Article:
SM: Because your are so open, all of your customers and potential customers can know about not only the benefits but also potential drawbacks to your software. What has been the impact of your open policies?
DD: If you look at a traditional software company, the customers are at the top of the funnel and all of that information gets channeled to one product manager. Hopefully that guy is very wise and filters only the information that is appropriate. There are many challenges to that model. If you look at the product manager role, in most software companies it is very difficult to have a role like that. The engineers often drive the entire development process and the voice of the product manager often gets ignored.
In our scenario, the engineers see every single request coming from the customers. Marketing sees the information coming from the customers. Information flows. Because of that people can, as a group, identify trends in customer requests and determine what actions to take.
SM: You share customer feedback information openly, but there is still a process to put it together and facilitate the process, right?
DD: Sure. We have a quarterly plan we go through where we establish what tasks will be accomplished during the quarter. We just manage it in a formal manner instead of with a single product manager.
Affordability is also a big key for us. If you think of an application for someone like H&R Block, there are going to be thousands of people coming in. They want a pricing model that is effective for them. We enabled that to happen.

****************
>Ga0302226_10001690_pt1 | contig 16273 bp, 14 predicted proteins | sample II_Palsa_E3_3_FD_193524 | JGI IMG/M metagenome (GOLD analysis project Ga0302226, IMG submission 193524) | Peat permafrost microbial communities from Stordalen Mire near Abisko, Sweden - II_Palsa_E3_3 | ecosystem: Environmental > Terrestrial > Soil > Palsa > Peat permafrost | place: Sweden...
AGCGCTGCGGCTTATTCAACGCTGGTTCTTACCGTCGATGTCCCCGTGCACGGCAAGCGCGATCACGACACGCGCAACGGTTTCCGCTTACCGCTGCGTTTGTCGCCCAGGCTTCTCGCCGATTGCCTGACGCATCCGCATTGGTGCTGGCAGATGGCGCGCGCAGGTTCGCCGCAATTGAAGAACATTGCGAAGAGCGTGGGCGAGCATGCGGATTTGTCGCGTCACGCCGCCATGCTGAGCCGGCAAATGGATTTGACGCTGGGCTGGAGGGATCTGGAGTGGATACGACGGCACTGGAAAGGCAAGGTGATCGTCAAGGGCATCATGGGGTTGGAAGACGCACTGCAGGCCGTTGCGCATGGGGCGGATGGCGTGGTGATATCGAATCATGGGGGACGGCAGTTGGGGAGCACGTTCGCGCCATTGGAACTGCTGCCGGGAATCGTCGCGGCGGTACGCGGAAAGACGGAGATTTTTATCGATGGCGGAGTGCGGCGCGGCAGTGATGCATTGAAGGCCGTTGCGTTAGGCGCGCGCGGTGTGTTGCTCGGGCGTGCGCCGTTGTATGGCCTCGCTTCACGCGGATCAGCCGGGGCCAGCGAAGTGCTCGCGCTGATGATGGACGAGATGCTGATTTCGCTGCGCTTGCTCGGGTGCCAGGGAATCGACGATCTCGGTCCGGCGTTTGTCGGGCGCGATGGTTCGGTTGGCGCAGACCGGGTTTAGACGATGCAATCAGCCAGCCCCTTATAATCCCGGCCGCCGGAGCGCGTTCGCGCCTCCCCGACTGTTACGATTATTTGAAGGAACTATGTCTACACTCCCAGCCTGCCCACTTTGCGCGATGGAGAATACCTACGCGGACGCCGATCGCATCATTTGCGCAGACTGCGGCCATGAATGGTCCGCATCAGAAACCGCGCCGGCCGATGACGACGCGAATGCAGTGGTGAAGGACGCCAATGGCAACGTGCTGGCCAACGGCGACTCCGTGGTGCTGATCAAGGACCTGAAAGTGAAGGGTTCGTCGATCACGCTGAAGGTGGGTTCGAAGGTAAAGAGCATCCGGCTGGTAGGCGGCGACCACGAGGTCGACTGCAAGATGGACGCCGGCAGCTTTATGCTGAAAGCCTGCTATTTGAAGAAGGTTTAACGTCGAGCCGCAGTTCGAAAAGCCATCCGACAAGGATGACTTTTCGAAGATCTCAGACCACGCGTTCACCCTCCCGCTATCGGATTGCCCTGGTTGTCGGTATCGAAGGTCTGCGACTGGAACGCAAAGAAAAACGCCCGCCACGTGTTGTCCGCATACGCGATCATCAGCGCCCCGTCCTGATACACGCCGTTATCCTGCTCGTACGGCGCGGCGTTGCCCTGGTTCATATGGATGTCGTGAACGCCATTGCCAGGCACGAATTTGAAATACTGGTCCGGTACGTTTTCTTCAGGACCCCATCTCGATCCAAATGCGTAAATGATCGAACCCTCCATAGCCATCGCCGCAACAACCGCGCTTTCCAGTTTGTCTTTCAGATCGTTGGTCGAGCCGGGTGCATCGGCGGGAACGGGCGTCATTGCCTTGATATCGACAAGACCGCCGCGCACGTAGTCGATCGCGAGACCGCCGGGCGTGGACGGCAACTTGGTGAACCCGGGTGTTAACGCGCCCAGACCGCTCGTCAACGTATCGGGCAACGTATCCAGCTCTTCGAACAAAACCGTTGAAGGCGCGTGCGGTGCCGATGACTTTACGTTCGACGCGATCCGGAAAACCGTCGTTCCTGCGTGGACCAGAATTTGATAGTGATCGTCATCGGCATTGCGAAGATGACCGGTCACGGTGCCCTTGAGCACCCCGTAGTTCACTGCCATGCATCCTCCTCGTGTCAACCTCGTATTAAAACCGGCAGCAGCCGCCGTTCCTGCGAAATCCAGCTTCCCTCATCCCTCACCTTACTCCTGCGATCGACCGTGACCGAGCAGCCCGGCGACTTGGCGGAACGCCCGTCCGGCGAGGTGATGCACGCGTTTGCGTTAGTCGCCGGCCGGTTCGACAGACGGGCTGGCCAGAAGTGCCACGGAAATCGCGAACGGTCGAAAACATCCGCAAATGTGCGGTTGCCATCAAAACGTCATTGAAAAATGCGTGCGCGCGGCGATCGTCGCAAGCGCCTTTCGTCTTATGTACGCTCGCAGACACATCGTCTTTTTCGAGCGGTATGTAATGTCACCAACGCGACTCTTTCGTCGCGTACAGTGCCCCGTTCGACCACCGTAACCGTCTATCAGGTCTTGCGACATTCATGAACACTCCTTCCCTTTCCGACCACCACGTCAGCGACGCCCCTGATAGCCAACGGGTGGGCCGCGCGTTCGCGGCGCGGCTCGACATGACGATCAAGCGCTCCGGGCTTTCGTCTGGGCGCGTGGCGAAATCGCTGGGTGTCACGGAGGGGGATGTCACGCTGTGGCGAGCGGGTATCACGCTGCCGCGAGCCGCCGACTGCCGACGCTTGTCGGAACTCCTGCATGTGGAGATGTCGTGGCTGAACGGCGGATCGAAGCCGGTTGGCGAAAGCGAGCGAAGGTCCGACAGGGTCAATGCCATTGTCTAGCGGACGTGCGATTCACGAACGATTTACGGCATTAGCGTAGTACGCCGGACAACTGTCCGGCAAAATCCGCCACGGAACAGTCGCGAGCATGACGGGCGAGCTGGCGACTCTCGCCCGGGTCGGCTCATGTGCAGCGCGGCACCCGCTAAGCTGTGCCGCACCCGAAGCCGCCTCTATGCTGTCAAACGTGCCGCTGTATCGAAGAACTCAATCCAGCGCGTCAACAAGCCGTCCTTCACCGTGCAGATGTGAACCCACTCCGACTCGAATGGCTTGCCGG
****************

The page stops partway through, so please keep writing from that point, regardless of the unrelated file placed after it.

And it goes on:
We are also seeing people use peer based social networking in a rich media environment over DimDim. This is particularly popular in education models. People can discuss any subject over various media. That community found out about us because of the open source nature of DimDim.
SM: Is there a constraint on how many people can simultaneously participate in this communication?
DD: No. We have thousands of people in one room.
SM: Can you do video with thousands of people?
DD: Video is reduced to four videos simultaneously.
SM: So you can have four skins at any one time?
DD: Correct. You can’t have thousands of people on a single screen.
SM: You started building the product in 2005. When did you launch?
DD: We launched the open source version in September of 2006. The free hosted version went into private beta in November of 2007 at demo. We opened up the public beta two to three months ago.
SM: What has been your funding strategy?
DD: This has been very interesting. When we first started our plan was actually to raise money in June of 2007. We accelerated this because VCs came to us after reading about us in some blogs. The VCs came to us because as entrepreneurs we do not want to raise money when we do not need to raise it. We spoke with them and closed a round.
SM: How much did you raise?
DD: The first round we raised $2.4 million. This was from Index Ventures in London, Nexus Capital in California and Bombay, and Draper Richards. After the Demo launch we had more VCs approach us. Our plan was to raise money in the third quarter of this year, but we closed a $6 million round a few months ago.
SM: What is your investment thesis? How does DimDim make money?
DD: There are three different versions of DimDim available. One is DimDIm3, which comes in an open source edition and a free hosted edition. There is DimDim Pro, which is destructively priced compared with WebEx. It starts at $99 per year. DimDim Enterprise is the dedicated version which actually has two versions, and starts at $1,500 per year, based on the number of users. It can be on the customer’s premises or hosted in our data center. We make money from DimDim Pro and Enterprise.